How order of classes work in CSS ?

Many developers are aware of the concept of class overwriting in CSS. Well, is true but when it comes to how these classes are overwritten, most of them get confused. Classes are among the important assets of front end development. Therefore, it is very important to have clarity about them. The attributes of style that are required to be included in the HTML elements are defined within the classes and then could be invoked using the “style” attribute within the tag. The style attribute supports as many values(classes) that you provide, and the confusion starts from here!

Whether you talk about defining classes in the same file within the block or invoking classes from the different CSS files. This rule remains consistent.

“The order of the classes in which they would work does not depend upon the order, in which they are written in the class attribute. Rather, it is decided by the order in which they appear in the block or the .css file”

In case multiple classes consist of similar attributes and they are used in the same HTML element. Then, the class modified the latest would be used to style the element.

Below example illustrates the concept of order of classes:
Example



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<!DOCTYPE html>
<html>
  
<head>
    <title>Specify the order of classes in CSS</title>
    <style type="text/css">
        h1 {
            color: green;
        }
          
        .container {
            width: 600px;
            padding: 5px;
            border: 2px solid black;
        }
          
        .box1 {
            width: 300px;
            height: 50px;
            background-color: purple;
        }
          
        .box2 {
            width: 595px;
            height: 50px;
            background-color: yellow;
        }
    </style>
</head>
  
<body>
    <h1>Geeksforgeeks</h1>
    <b>A Compter Science Portal for Geeks</b>
    <br>
    <br>
    <div class="container">
        <div>
            <input type="text" class="box1" value=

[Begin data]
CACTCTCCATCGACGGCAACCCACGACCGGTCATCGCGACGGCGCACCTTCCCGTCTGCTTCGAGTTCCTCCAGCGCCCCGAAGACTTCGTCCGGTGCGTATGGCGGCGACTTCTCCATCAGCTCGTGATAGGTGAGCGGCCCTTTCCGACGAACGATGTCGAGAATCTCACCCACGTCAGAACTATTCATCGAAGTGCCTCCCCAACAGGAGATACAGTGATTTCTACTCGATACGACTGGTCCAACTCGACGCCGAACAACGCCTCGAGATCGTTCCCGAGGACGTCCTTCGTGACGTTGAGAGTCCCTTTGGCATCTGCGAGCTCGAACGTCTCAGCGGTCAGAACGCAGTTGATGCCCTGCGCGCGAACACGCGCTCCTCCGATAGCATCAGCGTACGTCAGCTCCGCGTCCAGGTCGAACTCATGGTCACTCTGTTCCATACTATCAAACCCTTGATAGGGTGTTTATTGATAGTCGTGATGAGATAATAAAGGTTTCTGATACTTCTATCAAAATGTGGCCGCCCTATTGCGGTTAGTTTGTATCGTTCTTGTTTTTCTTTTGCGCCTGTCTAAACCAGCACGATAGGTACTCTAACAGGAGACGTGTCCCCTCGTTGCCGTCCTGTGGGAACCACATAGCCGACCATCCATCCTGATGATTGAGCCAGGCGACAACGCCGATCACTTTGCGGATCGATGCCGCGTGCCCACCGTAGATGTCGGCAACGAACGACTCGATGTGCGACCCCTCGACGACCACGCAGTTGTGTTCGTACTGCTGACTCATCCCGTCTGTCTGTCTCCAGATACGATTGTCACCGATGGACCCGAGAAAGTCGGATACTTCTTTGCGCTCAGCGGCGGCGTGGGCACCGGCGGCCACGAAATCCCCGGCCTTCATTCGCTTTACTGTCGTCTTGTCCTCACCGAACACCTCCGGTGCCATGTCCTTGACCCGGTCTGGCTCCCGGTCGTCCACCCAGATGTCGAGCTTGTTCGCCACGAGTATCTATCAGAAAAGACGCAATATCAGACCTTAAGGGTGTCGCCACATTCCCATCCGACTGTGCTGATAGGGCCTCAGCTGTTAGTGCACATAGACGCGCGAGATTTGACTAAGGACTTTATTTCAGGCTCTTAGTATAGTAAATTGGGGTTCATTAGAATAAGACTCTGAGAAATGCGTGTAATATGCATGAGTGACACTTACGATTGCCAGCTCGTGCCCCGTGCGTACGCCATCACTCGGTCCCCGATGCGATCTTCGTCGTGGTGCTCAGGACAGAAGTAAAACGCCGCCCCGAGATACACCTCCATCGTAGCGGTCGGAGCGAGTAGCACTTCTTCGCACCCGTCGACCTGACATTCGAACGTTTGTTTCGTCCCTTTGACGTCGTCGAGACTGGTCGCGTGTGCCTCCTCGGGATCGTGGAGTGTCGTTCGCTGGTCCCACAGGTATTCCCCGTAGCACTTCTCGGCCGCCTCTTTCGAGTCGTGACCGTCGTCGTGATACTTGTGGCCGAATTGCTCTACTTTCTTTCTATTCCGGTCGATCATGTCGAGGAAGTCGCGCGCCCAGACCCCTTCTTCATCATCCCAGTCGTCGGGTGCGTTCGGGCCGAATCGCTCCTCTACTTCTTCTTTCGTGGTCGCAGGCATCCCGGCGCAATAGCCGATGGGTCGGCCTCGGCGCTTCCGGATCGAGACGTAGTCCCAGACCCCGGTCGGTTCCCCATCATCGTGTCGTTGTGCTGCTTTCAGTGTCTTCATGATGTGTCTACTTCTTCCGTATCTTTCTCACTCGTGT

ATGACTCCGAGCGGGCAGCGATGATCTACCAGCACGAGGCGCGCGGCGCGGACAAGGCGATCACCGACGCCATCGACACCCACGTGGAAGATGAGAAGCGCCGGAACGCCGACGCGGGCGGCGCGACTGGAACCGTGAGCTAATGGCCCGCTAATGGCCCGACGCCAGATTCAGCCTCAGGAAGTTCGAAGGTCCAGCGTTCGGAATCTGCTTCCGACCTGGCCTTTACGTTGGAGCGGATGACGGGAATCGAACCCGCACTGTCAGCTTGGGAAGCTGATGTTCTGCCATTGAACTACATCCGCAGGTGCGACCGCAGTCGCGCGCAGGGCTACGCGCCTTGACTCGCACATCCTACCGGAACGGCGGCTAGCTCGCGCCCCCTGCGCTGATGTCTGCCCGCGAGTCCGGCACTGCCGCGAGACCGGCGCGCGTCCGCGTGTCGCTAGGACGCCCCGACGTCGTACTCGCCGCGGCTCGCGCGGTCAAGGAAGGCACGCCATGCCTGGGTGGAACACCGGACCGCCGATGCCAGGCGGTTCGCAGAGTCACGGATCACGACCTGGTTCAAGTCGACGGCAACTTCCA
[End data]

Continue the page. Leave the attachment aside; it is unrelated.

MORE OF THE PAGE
"How is it going everyone, this is box number 1">
        </div>
  
        <div>
            <input type="text" class="box2" value=
            "This is box number 2">
        </div>
  
        <div>
            <input type="text" class="box1 box2" value=
"Here we are trying to combine box1 and box2, let us name it box3">
        </div>
  
        <div>
            <input type="text" class="box2 box1" value=
"This is similar to box number 3, only difference is
 precedence of classes, let us name it box4">
        </div>
    </div>
</body>
  
</html>

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Output:

  • Now if you notice div1 and div2 representing classes box1 and box2 respectively would give you the result as expected.
  • However, in the case of div3 with the style attribute as box1 box2, it invokes multiple CSS classes. Now one might easily confuse that since box1 is written first in the style attribute of div3 and therefore is called prior and then as soon as box2 is invoked it should overwrite box1. But that is not the case. If you look carefully in styling.css file, box1{} is defined prior to box2{} and that is why box1 is overwritten by box2. In case of div4, when we are calling box2 prior to box1. This same mechanism works and provides the style of box2 in the div4 block.
  • Note: Remember the inline CSS always have more priority than the external and internal CSS. Therefore if you use inline styling in the HTML elements, then the properties defined in the inline styling would overwrite predefined classes. YOu can ignore all these things if you are aware of !important keyword.

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